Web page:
In response to the report received last week, Representative O’Brien has reintroduced legislation (2020-H 7034) which mandates the arming of campus police officers at the state’s public colleges.  Currently, the University of Rhode Island is the only public institute of higher education that has armed its campus police officers.  URI instituted this policy in 2015.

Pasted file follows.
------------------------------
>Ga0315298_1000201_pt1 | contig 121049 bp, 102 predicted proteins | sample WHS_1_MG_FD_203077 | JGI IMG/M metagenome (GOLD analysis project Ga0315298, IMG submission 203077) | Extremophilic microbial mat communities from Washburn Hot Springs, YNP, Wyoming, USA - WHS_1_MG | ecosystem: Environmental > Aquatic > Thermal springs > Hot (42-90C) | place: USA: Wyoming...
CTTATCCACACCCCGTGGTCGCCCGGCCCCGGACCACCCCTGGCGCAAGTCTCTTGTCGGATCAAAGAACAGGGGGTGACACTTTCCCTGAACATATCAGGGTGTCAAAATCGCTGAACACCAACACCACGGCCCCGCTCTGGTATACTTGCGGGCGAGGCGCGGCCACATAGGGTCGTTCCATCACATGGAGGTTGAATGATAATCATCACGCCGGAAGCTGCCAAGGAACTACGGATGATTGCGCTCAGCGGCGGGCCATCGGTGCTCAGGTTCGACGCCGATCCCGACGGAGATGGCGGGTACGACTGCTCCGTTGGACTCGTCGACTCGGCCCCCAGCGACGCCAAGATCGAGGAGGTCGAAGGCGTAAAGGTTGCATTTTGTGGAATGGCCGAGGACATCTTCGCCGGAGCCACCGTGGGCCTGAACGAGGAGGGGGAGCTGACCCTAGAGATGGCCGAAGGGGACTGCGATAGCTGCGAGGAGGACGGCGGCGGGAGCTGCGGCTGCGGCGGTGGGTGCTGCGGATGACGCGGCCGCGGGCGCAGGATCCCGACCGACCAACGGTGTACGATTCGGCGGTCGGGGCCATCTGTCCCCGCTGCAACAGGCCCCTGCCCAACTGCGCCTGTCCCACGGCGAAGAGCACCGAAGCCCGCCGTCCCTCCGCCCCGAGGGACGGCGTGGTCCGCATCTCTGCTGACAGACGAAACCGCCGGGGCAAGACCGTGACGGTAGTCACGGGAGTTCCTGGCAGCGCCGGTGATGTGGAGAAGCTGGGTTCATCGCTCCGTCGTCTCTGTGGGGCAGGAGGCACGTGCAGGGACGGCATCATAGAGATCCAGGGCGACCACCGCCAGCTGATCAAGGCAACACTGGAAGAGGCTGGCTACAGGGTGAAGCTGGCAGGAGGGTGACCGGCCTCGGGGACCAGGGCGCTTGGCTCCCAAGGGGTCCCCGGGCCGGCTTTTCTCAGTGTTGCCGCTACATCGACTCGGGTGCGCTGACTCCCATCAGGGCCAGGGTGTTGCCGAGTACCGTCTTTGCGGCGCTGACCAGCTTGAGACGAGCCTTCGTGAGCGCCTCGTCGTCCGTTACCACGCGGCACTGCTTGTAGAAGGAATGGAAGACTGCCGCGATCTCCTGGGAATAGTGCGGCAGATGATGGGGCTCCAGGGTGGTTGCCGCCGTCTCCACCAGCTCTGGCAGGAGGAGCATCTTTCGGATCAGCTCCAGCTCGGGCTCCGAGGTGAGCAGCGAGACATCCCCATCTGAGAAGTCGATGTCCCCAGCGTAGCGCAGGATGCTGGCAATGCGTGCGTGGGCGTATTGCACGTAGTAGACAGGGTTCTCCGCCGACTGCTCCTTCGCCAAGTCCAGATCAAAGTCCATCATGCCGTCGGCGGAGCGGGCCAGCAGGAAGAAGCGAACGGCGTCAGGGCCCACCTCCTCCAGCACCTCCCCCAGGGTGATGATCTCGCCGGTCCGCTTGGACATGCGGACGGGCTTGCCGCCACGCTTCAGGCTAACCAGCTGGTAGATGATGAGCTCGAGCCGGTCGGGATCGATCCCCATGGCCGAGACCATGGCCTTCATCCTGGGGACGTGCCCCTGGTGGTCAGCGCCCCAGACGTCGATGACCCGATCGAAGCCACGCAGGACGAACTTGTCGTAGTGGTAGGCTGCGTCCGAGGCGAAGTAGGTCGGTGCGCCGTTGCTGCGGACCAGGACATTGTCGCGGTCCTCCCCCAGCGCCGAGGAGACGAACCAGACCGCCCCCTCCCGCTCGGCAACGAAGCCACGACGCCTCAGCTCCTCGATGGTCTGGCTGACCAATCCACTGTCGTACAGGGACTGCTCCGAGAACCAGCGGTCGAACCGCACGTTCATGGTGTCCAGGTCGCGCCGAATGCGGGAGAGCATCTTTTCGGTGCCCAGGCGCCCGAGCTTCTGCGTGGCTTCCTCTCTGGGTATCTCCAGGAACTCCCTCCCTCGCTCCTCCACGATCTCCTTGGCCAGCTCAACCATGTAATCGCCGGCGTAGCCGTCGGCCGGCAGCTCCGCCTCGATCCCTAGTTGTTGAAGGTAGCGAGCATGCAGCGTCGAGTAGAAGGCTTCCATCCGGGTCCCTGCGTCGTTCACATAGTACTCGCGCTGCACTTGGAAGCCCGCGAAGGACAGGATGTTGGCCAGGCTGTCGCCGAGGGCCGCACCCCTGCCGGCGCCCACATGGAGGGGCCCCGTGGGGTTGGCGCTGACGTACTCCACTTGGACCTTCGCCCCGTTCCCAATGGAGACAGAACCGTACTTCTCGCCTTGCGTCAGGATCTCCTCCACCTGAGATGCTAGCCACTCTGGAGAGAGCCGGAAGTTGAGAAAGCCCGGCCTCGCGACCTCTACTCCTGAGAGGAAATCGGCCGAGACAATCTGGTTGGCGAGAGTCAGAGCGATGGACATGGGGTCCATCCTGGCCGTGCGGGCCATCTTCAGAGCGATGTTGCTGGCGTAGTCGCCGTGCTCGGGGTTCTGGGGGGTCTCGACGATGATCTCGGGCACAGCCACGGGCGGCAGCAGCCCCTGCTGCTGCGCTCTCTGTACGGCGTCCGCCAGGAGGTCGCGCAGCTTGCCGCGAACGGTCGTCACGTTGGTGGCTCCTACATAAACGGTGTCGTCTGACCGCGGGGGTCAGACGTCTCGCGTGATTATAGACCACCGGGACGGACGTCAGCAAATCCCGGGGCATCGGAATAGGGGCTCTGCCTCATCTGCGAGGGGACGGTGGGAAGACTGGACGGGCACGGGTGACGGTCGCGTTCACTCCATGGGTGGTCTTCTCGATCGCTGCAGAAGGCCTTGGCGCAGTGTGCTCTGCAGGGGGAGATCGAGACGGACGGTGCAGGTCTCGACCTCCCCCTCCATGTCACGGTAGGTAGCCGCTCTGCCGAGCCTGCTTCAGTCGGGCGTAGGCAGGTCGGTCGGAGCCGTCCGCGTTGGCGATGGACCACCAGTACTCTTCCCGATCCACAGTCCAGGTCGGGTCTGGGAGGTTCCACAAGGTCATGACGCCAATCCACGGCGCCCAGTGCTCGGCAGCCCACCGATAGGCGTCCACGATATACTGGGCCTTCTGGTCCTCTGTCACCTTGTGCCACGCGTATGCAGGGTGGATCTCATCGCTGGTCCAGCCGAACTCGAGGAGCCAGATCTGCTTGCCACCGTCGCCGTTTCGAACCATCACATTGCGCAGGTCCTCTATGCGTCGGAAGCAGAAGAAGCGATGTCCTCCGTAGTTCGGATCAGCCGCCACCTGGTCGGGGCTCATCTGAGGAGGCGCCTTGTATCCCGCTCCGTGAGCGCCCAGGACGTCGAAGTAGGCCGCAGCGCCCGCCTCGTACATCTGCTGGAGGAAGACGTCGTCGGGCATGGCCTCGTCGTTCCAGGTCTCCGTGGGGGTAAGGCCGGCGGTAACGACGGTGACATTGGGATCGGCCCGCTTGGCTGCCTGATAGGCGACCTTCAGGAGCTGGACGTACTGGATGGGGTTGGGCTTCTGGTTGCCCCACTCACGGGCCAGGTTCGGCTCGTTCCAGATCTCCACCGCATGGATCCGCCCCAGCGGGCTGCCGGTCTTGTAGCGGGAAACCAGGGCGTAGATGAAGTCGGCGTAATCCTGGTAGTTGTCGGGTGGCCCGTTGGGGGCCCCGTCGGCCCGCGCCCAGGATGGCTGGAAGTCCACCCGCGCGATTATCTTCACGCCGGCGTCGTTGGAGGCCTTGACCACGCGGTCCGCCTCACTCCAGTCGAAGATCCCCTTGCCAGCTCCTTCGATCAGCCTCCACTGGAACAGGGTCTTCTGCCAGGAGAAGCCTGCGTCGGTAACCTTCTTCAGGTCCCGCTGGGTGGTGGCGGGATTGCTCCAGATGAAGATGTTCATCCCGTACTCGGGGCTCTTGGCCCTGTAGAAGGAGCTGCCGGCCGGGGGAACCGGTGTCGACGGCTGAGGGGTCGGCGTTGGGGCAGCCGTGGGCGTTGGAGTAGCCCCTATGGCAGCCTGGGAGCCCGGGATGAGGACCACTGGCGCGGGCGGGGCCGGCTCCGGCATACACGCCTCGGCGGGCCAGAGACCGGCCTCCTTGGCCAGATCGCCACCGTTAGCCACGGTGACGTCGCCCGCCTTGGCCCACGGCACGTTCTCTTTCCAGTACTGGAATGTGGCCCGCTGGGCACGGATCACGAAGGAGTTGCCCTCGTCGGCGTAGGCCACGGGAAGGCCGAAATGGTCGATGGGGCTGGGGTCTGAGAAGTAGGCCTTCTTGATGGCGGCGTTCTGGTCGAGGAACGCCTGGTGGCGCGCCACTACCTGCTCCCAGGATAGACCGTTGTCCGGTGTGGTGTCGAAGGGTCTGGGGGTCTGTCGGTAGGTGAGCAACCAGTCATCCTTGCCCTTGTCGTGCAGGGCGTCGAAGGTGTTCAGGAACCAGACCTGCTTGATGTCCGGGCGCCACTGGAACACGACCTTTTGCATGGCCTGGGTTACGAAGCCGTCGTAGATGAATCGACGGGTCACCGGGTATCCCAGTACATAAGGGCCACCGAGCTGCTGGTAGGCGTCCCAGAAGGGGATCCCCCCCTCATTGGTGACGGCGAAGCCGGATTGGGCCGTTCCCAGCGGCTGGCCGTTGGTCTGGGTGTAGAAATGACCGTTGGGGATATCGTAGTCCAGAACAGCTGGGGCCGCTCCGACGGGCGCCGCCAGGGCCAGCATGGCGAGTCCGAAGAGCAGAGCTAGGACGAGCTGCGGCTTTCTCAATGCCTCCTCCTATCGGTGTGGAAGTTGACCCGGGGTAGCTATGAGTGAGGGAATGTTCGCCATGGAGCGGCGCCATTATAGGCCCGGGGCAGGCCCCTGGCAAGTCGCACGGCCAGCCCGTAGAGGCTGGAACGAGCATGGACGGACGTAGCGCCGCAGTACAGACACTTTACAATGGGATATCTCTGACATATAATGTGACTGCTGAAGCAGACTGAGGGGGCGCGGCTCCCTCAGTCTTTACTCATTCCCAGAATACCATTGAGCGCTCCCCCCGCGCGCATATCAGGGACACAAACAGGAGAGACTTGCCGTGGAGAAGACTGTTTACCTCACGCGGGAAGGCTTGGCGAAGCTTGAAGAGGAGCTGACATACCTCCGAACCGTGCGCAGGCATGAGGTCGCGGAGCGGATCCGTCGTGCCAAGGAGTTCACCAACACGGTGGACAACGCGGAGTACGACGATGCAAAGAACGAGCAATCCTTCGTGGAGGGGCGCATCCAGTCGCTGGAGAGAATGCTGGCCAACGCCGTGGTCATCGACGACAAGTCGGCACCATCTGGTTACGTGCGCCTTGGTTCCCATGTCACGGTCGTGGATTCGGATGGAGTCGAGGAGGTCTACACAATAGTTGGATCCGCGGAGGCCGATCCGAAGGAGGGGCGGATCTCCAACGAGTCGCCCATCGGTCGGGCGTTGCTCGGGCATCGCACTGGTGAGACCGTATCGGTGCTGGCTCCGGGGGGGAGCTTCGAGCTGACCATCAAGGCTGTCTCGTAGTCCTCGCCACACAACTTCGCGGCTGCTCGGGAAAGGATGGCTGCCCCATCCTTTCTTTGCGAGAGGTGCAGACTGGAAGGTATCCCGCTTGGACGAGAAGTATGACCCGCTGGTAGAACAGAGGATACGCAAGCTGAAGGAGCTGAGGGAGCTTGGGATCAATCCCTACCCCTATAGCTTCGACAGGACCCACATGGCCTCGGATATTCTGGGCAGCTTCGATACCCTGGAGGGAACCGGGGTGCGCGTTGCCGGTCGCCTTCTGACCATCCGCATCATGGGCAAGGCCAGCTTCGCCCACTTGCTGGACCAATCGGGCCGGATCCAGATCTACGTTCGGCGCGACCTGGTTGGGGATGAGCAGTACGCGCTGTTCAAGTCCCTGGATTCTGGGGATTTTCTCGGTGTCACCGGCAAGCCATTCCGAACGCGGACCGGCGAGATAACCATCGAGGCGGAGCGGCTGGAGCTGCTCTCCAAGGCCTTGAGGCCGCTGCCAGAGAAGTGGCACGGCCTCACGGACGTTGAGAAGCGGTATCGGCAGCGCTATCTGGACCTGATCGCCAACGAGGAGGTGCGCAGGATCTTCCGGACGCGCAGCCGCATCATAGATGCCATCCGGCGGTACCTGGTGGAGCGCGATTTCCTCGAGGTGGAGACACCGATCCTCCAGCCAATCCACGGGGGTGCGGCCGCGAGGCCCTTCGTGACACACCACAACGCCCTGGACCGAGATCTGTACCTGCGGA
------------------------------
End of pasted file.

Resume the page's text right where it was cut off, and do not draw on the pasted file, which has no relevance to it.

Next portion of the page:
“As I asked President Hughes last year, if there is no need for armed campus police at CCRI, why did she feel it necessary to hire armed security, costing taxpayers thousands of dollars, to protect her during an incident that lasted a significant amount of time?  If there is a need for armed off-campus police officers, whether during security incidents or events held on campus, CCRI campus police should be handling these situations.  The amount of money spent on hiring outside armed law enforcement would be better served arming and training CCRI campus police, saving taxpayers the annual cost of hiring outside armed help and more importantly, providing the quickest and closest safety net for our students, faculty, and staff,” concluded Representative O’Brien.